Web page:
Each one of these studies focuses on learning cursive in approximately 2nd-4th grade (ages 7-9). The naysayers to cursive typically are the ones not realizing that the sensitive period for languages is 0-6 years of age, thus we should be giving the children the keys (muscle memory of the letter shapes, sounds of the letters) before age 6, at which time they receive all they need to read/write in cursive AND in print (because print just "happens" with children who start with cursive).

Then, we can spend those elementary years working on composition skills and pursuing SO many other interests pertinent to the elementary age - the second plane of development.



Montessori Articles:
Why Cursive First? (fantastic bullet-pointed list)

Should We Still Teach Handwriting in the Montessori Classroom?
(read the comments on this one for sure!)


There are plenty more, very excellent, articles - and quite a few not so excellent ones (both Montessori and non-Montessori). But these ones hit the main ideas.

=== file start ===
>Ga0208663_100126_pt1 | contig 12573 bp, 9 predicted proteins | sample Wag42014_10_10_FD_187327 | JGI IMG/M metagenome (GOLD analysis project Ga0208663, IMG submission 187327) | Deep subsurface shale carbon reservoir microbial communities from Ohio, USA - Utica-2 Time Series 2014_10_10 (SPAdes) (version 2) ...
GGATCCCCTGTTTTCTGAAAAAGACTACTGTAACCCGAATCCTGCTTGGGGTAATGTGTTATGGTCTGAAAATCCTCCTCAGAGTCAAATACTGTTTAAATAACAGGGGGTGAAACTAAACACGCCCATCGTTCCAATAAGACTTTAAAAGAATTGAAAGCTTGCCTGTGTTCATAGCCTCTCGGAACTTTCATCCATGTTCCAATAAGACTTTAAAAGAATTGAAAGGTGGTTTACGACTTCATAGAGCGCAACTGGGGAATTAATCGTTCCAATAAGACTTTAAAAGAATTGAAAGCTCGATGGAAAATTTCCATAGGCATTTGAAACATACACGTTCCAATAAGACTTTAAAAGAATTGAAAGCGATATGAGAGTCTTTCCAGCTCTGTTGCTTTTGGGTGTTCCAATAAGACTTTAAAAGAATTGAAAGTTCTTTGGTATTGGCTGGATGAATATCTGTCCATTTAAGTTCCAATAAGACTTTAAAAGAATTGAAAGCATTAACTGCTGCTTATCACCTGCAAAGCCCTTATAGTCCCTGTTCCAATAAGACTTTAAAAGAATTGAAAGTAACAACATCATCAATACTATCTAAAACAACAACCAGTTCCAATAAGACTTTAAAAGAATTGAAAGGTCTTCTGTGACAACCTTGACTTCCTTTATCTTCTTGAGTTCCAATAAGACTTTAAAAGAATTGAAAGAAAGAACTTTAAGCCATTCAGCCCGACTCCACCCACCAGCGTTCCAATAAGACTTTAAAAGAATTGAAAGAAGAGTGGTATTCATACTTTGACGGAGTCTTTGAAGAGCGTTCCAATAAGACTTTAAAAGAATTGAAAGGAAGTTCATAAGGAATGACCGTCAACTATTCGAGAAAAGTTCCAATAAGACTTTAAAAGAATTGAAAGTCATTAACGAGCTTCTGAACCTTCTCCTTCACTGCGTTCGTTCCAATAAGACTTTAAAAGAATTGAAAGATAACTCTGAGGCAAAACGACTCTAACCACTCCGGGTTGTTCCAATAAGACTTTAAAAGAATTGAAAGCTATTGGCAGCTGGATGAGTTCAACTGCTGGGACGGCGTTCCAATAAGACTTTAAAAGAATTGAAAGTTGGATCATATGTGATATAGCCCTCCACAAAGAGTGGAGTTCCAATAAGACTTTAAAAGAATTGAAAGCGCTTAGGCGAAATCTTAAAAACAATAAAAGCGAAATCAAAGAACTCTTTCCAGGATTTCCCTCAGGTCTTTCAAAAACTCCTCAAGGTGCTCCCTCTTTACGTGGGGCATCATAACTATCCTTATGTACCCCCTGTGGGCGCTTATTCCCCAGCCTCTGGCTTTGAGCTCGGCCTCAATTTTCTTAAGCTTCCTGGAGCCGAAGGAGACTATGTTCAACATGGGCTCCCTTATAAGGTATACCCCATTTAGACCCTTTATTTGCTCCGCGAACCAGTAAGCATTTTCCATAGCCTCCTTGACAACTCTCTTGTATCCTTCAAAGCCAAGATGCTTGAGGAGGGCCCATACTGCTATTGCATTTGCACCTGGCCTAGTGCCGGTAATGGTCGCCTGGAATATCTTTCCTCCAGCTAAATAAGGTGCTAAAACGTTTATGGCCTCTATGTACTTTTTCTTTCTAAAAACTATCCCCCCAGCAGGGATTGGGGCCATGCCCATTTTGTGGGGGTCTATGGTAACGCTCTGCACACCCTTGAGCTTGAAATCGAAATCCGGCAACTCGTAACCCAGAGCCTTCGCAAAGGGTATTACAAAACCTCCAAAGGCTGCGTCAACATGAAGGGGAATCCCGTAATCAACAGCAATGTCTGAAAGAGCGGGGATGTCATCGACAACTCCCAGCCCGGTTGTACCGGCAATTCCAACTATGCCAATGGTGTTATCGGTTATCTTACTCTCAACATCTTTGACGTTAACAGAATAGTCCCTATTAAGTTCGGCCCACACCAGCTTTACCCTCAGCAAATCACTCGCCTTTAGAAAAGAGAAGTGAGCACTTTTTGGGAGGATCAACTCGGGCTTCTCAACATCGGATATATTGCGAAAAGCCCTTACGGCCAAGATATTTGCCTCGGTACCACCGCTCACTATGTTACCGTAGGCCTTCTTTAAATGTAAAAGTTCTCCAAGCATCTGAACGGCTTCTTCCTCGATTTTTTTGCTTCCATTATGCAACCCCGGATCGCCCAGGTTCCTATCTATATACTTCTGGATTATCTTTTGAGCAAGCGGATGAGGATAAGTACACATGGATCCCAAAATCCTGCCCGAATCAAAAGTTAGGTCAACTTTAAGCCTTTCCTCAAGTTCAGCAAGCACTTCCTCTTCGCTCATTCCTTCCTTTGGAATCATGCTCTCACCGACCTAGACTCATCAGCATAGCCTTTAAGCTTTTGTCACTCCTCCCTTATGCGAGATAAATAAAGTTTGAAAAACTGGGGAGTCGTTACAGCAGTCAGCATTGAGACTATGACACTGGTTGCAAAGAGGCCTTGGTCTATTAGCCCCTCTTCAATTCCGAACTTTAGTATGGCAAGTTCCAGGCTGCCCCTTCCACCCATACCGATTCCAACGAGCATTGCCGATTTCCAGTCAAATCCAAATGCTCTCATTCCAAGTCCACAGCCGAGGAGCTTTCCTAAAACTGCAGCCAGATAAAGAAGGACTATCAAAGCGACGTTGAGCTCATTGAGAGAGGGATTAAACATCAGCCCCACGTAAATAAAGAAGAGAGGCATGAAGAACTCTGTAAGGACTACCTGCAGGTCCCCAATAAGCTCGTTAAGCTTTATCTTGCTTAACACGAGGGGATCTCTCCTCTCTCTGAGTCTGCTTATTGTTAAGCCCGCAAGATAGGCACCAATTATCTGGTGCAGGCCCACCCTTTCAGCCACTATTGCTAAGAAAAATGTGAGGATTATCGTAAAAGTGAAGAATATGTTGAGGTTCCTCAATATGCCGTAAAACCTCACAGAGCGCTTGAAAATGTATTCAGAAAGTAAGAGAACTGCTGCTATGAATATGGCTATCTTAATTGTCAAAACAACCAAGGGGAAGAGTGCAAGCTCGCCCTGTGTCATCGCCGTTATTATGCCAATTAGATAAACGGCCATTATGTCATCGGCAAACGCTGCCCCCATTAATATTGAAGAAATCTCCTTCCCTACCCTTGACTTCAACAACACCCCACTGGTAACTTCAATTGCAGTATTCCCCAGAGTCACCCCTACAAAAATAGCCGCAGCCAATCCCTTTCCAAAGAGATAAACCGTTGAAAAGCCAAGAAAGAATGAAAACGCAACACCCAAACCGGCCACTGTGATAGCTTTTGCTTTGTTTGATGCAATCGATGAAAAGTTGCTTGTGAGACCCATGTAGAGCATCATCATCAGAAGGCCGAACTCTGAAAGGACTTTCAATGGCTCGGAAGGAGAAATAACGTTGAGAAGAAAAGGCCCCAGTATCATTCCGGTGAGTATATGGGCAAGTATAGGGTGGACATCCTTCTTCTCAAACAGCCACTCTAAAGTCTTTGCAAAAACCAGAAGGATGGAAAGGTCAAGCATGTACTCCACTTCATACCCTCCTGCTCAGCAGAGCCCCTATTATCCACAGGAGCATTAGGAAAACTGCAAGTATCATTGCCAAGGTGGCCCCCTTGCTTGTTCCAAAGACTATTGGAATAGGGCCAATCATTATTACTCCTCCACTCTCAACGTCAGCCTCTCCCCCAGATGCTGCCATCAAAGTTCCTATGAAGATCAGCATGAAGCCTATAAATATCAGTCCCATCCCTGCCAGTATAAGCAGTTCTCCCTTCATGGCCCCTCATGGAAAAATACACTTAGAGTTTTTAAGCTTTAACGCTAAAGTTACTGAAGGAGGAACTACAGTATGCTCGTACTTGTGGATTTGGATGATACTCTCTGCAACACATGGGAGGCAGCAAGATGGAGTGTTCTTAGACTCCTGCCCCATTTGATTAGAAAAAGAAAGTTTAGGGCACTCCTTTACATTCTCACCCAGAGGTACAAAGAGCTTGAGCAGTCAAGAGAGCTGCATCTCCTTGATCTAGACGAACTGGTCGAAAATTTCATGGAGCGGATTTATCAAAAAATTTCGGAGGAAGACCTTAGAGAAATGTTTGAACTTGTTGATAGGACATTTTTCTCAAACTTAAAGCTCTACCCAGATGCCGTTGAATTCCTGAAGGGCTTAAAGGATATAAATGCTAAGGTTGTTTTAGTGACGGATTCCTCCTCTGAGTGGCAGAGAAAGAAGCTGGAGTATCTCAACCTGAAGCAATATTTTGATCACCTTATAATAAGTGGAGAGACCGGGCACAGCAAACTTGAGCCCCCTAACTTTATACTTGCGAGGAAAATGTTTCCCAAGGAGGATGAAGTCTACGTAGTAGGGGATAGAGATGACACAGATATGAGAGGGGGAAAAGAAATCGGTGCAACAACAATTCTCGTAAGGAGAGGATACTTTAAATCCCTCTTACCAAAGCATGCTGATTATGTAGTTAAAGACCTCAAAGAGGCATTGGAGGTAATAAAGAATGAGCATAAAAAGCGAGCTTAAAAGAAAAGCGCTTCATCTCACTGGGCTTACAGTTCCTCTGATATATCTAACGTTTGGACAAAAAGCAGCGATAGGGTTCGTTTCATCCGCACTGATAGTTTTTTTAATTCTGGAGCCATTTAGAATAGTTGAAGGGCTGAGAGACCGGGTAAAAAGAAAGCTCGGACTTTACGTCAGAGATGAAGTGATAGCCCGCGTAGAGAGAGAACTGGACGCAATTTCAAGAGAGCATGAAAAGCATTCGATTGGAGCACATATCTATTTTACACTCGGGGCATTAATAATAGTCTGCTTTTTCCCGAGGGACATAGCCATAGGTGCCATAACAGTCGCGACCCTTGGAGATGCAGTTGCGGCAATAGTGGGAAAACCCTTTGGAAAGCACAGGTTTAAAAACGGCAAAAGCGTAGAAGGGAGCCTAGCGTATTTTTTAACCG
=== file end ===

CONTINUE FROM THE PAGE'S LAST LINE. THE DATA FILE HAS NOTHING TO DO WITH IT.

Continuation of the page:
Monday, January 13, 2014

Montessori vs Better Late than Early



I really like how the author of this post really gets down to the fundamental of Montessori: providing the rich environment and showing the "why"
Another post of the same author's - equally balanced:

To emphasize her points in Montessori terms - that rich environment is one which provides the "keys". We don't "worry" about mastery of math facts or of reading by a certain age - but we do utilize those natural ebbs and flows within a child's development to provide corresponding sets of keys, such that the child can take them in most deeply at certain times in life --- then USE them when he, the individual, is ready to do so.

So we provide the keys to reading and writing and mathematics (among others) - during a time when the child is particularly attuned to absorbing certain information (sensitive periods) -- and then the child can "read" or "have those facts memorized" when it works for him.